Mary Tinkler 10 years ago from Gresham

      You cannot deduct your mortgage payments in the U.S. You can, only recently again, deduct the cost of mortgage insurance...which insures the loan and the lender, not the borrower. Not hearing much talk about that though, are we?

      Many of the "valuations" and I assume you mean what we call appraisals, which are done by licensed professionals and should, but rarely do, include a throrough top to bottom inspection of the house. They are supposed to use recently sold comparables to value the property. If there are none they are supposed to "build" the house on paper, what would it cost to create from scratch. I have NEVER know an appraiser to go that route. But like the lenders, they have little or no accountablity after the fact because the market does indeed fluctuate, no house is exactly like the next one. Realtors, on the other hand are highly regulated and liable for even matters they had no way to know about. for instance a leaking underground sewer pipe found six months after the buyers moved in. Not my sale but a co-workers. We carry errors and ommission insurance with hefty deductables.

      In recent years the appraisers in the U.S. were indeed compliciite in the mortgage nightmare. Minimum $400 per. Hired by the lender. Really, it came down to "drive by" appraisals....if the house existed the money was lent, the appraiser gets paid either way. And no, our equity is not protected, but it's one of the reforms I'd like to see. the concept is so froeign to Americans, most couldn't imagine that kind of fairness. A goodly number of naifs borrowed against or took the equity out of their homes.'s not that they disregard their equity, too many do not understand equity. The fact that many used the cash to improve their home and add value is little consolation now supply and demand have sunk values, and loans are harder to get. When the appraisals were meaningless was at the peak of the hot market. They have a great deal of meaning now.

      In the end I cannot malign anyone, whether misguided or uninformed or reckless, or too trusting, for wanting to own their own home and believing GW Bush's promise they could aspire to it. Lenders told ARM (Adjustable Rate MOrtgages) borrowers they could refinance when the new rate kicked in. Some of the ones who got in early did...before prices fell. Many who have changed nothing in spending or debt load now cannot refinance because of the newly stringent lending guidelines.....what was good enough for a loan before, now isn't. Another cheap shot if you ask me. Regardless, all of these people just wanted a home, they really aren't pigs at a trough. There are a lot of families suffering here and our government has no statutes in place to help them. It's a horrible thing, losing your home, I wouldn't wish it on anyone. I know much of the rest of the world feels schadenfreude over the housing distress here. Try to remember these are people in crisis. And lender in the UK are going belly up too...folks in crisis there as well. UNfortuantely a global economy results in a global meltdown. I really do hope your laws keep you all safe. Those laws should be a blueprint for what we must do here.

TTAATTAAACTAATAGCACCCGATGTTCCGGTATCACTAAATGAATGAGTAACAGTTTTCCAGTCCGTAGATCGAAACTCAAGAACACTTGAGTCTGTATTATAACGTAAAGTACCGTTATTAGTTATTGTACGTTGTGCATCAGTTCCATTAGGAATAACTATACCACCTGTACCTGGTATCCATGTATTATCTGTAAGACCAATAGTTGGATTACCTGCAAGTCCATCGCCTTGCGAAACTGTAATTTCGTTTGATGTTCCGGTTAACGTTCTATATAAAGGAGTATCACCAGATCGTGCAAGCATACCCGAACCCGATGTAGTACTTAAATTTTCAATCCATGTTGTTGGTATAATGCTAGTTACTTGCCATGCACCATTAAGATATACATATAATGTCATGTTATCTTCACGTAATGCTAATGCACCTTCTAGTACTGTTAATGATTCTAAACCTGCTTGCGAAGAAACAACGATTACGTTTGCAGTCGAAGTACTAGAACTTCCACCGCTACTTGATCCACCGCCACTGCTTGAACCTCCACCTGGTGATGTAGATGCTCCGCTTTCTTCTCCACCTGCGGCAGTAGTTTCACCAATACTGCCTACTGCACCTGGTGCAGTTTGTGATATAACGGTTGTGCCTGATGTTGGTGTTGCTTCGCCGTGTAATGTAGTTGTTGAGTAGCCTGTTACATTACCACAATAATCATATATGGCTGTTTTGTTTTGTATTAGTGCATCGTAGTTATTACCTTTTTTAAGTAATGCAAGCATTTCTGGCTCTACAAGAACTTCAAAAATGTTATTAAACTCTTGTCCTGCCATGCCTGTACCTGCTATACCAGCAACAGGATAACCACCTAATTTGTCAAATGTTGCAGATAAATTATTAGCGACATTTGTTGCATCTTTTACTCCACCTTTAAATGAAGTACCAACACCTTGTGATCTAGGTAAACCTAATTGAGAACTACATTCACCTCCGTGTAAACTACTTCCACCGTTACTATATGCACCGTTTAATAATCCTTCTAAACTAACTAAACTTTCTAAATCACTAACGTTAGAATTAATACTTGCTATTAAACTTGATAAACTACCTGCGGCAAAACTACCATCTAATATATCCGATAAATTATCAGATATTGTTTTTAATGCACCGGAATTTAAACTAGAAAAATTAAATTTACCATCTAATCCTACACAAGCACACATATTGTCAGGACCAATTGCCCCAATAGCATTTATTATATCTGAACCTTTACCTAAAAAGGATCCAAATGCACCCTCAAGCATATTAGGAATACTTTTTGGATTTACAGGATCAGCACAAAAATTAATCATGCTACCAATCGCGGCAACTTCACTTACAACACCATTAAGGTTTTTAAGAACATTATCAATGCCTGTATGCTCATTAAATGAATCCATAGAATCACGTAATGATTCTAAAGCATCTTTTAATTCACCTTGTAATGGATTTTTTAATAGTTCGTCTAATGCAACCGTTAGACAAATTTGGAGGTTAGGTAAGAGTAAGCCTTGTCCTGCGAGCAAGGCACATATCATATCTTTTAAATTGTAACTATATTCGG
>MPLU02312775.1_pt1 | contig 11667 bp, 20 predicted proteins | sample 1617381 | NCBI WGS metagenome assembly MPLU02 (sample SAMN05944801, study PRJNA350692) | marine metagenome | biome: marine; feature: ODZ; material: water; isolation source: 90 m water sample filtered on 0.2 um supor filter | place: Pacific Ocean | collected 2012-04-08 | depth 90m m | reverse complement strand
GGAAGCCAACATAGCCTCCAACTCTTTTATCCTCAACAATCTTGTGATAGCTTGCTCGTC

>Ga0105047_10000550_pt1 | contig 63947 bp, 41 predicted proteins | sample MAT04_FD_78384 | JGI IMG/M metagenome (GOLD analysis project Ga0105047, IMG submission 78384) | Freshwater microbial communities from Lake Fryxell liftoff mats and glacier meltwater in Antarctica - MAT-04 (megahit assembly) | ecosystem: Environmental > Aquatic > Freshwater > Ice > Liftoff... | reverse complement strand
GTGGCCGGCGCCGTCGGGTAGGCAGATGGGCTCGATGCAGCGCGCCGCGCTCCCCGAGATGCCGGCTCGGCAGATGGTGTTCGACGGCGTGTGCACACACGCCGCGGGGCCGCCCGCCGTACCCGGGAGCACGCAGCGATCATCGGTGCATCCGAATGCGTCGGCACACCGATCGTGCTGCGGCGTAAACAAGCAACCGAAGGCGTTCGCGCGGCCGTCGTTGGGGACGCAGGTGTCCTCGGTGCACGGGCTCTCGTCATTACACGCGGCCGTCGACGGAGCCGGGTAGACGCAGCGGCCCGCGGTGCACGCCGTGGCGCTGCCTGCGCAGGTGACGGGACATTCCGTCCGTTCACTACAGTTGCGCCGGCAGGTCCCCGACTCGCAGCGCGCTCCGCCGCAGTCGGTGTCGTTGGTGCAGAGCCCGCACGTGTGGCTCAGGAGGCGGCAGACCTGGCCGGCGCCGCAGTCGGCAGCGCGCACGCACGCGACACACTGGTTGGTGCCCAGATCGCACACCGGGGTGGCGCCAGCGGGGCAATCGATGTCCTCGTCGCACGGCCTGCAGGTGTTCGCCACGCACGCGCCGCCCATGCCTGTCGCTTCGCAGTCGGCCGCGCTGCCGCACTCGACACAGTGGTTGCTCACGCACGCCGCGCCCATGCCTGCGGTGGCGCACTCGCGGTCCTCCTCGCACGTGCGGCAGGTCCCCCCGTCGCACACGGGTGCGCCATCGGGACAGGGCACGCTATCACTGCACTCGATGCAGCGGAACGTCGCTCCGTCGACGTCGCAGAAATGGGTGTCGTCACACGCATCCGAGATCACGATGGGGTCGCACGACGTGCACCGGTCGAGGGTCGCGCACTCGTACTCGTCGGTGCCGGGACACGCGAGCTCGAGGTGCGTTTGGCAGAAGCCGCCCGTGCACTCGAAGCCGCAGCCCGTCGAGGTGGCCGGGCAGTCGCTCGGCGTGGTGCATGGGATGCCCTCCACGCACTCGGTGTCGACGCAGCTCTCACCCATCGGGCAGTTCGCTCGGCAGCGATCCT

BTW assumed mortgages are extraordinarily rare....really a thing of the past.

    • Lissie profile image

      Elisabeth Sowerbutts 10 years ago from New Zealand

      I must admit I am torn between Australia and NZ - NZ has more sensible tax laws and far less red tape in general but Australia has such a wonderful climate and lots fo work- but I am very sure I don't want to live in the US!

    • Inspirepub profile image

      Inspirepub 10 years ago from Sydney, Australia

      It won't be foreclosures, not here. Mortgagee sales, at worst. I am so glad I live here and not in the US!

    • Lissie profile image

      Elisabeth Sowerbutts 10 years ago from New Zealand

      Thank you! I knew there were differences with the US market but I have never understood their financial ramifications - I hadn't realised that Americans don't have the same protection of their equity as NZ/Australians do - in fact I found this hub to be absolutely fascinating from the American point of view

      I think this is one of the great thing about hubpages - its rare to get type of cross-cultural exchange going on something like mortgages - but here in Oz we are bombared by the media saying woe the US foreclosure rate is up and everyone here thinks it will happen here too - maybe it will but for very different reasons !